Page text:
Guide: “How to do a Show” – New York Audio Show 2014
This entry was posted on Saturday, August 16th, 2014 Authored By: Robert Entenmann
Organized by the Chester Group, will be held at the classic New York Marriott Brooklyn Bridge Hotel. The NY Show is a perfect opportunity for new and veteran hobbyist/enthusiasts alike to experience some of the finest audio equipment currently available to consumers. As the owner of a high-end audio boutique in Manhattan’s diverse market, I would highly recommend coming to the show with a strategy. Don’t get me wrong, there’s nothing wrong with a “buy a ticket and go” mentality, however, if you want a pleasurable and perhaps informative experience, then I would advise the following… Make sure to come to the show with a prioritized list of what you’d like to see.
In the past I have attended shows, frantically attempting to see each and every room, and always come up short. Even if I did surmount my goal, it would be more of an exhaustive than efficacious process. For tube-guys, make note of the rooms where tubed equipment will be on display; and the same goes for those of you who are of the solid-state persuasion. Hand-select the brands that are a top priority and spend time in those rooms, ask questions, and most importantly, listen! Being conscious and adopting a quasi-rhythmic flow as you move from room to room will prove indispensable in the overall show experience. The mind/body always responds better to music when it’s focused, calm, and open.
Before I digress into a Cartesian quandary, I’ll return to the simplicity of time. Spend a fair amount of it in the rooms that showcase equipment that is a priority to you. This is particularly important, because something trivial such as walking into a room where a song you dislike is blaring can be enough to disenchant you from listening further. If possible, try to find the sweet spot in the room. Find the center; stay away from the rear wall, and the front row if it’s positioned too close to the speakers. To this effect, your location in the room and the amount of time you spend listening will greatly impact your ability to listen critically insofar as the system’s full potential is concerned.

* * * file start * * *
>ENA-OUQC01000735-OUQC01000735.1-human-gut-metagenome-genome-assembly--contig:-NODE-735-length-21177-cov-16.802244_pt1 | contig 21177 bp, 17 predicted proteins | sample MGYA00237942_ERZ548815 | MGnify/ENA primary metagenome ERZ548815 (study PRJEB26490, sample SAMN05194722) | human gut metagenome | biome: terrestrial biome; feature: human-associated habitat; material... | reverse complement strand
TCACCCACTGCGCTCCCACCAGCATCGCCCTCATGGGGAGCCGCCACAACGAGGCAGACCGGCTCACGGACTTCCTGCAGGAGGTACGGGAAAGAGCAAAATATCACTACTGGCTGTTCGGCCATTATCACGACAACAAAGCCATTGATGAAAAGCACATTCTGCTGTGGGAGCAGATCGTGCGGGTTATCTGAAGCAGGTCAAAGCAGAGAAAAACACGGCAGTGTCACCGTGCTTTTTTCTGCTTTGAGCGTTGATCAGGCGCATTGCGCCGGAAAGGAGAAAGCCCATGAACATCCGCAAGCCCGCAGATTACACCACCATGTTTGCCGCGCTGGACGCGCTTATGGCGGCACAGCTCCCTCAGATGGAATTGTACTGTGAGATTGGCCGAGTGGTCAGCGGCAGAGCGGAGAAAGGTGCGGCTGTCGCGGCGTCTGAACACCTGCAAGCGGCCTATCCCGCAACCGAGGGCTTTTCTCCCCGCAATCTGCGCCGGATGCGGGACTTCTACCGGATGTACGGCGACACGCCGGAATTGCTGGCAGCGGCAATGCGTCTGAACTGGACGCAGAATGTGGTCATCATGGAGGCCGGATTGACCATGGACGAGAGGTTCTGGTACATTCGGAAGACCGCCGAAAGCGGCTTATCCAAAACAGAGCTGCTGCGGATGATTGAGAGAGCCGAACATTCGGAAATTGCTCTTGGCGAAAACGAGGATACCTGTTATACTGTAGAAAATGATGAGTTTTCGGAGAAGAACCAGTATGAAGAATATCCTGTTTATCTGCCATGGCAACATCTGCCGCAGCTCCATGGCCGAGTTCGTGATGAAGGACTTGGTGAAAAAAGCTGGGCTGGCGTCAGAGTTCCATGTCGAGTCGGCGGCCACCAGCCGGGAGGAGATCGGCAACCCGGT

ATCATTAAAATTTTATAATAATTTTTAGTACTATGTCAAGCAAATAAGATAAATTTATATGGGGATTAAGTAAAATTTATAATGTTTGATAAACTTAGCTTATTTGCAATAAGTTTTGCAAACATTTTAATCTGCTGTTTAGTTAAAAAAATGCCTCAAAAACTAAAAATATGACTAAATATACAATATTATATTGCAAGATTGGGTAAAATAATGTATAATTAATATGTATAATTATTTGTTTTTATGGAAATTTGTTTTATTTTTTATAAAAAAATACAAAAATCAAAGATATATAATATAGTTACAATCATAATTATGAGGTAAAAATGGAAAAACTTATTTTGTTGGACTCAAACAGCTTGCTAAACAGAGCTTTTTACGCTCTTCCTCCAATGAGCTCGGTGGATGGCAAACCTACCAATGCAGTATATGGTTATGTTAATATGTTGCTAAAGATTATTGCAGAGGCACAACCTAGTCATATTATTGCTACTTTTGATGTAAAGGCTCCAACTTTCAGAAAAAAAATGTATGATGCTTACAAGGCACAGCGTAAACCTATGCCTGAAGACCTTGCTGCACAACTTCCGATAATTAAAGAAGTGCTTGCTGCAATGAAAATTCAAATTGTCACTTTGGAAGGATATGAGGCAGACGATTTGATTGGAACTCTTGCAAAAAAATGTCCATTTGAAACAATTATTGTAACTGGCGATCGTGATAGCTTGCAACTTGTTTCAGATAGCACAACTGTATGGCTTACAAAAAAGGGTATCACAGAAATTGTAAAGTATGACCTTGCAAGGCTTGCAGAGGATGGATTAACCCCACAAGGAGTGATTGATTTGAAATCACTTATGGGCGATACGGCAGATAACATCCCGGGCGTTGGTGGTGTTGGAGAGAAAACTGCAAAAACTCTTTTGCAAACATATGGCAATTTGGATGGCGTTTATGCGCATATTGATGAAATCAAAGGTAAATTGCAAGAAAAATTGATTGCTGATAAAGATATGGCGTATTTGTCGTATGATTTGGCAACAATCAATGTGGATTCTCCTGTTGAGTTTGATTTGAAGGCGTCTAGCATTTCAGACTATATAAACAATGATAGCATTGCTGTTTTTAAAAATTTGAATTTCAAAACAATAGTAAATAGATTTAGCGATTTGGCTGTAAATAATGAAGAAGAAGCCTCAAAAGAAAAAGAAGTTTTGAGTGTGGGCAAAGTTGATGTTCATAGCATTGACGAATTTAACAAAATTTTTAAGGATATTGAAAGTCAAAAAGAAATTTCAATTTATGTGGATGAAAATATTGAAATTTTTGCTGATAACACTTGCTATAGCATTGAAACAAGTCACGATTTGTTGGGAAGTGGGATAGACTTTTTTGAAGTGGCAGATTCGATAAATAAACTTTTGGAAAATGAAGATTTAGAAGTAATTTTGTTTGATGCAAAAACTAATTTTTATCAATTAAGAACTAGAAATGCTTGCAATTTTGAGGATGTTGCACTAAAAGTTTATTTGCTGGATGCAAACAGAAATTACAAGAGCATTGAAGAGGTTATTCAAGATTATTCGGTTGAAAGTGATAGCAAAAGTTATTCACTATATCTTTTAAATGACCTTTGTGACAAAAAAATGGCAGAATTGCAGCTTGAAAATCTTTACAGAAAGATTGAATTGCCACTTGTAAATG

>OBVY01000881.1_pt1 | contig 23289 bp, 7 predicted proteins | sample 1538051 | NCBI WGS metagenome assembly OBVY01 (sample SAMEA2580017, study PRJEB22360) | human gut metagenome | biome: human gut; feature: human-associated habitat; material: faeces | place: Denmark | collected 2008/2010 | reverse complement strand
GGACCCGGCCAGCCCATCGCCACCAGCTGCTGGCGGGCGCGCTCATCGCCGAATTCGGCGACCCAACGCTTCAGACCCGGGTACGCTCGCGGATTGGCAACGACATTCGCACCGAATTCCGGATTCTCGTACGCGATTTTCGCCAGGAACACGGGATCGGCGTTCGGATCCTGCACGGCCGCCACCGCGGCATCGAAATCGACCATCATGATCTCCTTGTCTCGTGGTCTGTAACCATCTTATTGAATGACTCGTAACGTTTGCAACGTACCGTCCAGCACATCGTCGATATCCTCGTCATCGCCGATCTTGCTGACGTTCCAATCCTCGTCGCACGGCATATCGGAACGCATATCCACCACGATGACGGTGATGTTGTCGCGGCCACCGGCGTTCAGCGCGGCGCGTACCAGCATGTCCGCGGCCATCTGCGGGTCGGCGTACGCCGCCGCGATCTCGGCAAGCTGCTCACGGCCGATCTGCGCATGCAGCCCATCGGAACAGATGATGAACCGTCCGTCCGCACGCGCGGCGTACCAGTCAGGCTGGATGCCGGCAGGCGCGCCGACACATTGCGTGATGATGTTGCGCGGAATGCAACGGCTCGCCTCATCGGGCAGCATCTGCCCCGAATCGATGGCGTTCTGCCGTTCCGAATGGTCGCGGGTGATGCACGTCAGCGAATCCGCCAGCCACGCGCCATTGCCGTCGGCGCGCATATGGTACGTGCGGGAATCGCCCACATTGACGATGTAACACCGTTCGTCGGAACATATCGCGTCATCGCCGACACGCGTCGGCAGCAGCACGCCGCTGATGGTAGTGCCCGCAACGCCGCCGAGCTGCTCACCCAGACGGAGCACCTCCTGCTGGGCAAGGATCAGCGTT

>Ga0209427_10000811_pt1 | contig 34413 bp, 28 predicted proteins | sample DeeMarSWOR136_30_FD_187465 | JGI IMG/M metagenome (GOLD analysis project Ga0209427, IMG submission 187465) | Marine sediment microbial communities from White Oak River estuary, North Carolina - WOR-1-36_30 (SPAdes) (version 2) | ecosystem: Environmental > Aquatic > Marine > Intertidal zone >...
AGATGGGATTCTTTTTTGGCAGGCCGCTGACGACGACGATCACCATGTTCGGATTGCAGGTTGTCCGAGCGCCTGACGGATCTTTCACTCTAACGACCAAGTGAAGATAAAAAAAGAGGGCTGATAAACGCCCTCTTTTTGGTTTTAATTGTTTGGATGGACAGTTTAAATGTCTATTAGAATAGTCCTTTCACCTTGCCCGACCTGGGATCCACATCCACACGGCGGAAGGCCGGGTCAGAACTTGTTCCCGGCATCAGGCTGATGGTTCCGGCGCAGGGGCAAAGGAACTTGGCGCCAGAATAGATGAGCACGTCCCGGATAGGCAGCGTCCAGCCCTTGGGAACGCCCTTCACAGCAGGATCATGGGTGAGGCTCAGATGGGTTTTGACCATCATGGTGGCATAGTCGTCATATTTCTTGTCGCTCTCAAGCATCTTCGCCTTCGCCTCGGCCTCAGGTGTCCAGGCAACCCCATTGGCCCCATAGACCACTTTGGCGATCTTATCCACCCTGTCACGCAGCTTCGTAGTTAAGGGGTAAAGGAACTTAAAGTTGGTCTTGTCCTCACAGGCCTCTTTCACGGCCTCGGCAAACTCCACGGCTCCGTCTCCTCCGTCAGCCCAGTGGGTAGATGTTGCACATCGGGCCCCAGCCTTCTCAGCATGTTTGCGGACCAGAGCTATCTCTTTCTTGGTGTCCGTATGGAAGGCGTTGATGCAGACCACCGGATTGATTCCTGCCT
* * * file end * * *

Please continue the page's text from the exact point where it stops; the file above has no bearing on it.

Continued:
First impressions are lasting, so listen for the wow factor. Simply put, the “wow factor” is deduced by sitting, listening, and whether or not you say, wow! There should be a sense of immediacy in which the music compels your spirit. If you have to convince yourself why a system is good, then it probably isn’t. The convincing phenomenon occurs all too often when systems with legendary names and audacious price tags disappoint. So if you find yourself walking into a room, which is markedly superior to a room with equipment far more costly, do not second-guess your sonic compass. A sound explanation for this counterintuitive experience is acoustic synergy and set up. Without getting into depth, the aforementioned factors are glossed over too often in the Hifi Industry. Throwing money at a system is not necessarily a means to a desirable end, hence a well executed $150K system can sound significantly better than a poorly put together $500k + system.
In light of the “wow” factor, a few critical elements should be listened for once you’ve found your positioning in the room. The primary of which is a full-bodied presentation. In a way, you can liken this to a wine tasting. One with too much tannin and not enough fruit and oak won’t be pleasant and may come across as unbalanced. The same holds true for music but with different terminology. If a system doesn’t have the right blend of highs, mids, and lows than it may come across as lean or bright. There can be a number of factors that cause this perception: a. the room itself, b. acoustic synergy between components, and c. the setup. You’ll know the correct blend when you hear it; the ears never lie. Then if you choose, you can begin to listen for proper imaging and sound staging. Remember, whatever you do, don’t forget to enjoy the music!